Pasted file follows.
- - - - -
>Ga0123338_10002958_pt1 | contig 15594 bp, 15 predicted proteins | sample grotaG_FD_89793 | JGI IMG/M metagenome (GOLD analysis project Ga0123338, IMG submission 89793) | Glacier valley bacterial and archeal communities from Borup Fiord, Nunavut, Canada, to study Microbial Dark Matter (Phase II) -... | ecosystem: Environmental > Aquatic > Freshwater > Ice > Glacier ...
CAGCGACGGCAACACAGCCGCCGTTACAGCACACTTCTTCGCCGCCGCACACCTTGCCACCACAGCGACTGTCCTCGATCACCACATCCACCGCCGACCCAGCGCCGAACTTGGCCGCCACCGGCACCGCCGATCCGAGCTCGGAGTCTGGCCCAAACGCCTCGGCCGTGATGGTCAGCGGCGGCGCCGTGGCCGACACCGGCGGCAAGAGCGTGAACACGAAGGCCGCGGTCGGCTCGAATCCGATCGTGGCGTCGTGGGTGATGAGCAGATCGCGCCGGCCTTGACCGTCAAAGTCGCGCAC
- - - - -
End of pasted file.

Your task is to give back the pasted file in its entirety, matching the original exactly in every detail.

>Ga0123338_10002958_pt1 | contig 15594 bp, 15 predicted proteins | sample grotaG_FD_89793 | JGI IMG/M metagenome (GOLD analysis project Ga0123338, IMG submission 89793) | Glacier valley bacterial and archeal communities from Borup Fiord, Nunavut, Canada, to study Microbial Dark Matter (Phase II) -... | ecosystem: Environmental > Aquatic > Freshwater > Ice > Glacier ...
CAGCGACGGCAACACAGCCGCCGTTACAGCACACTTCTTCGCCGCCGCACACCTTGCCACCACAGCGACTGTCCTCGATCACCACATCCACCGCCGACCCAGCGCCGAACTTGGCCGCCACCGGCACCGCCGATCCGAGCTCGGAGTCTGGCCCAAACGCCTCGGCCGTGATGGTCAGCGGCGGCGCCGTGGCCGACACCGGCGGCAAGAGCGTGAACACGAAGGCCGCGGTCGGCTCGAATCCGATCGTGGCGTCGTGGGTGATGAGCAGATCGCGCCGGCCTTGACCGTCAAAGTCGCGCAC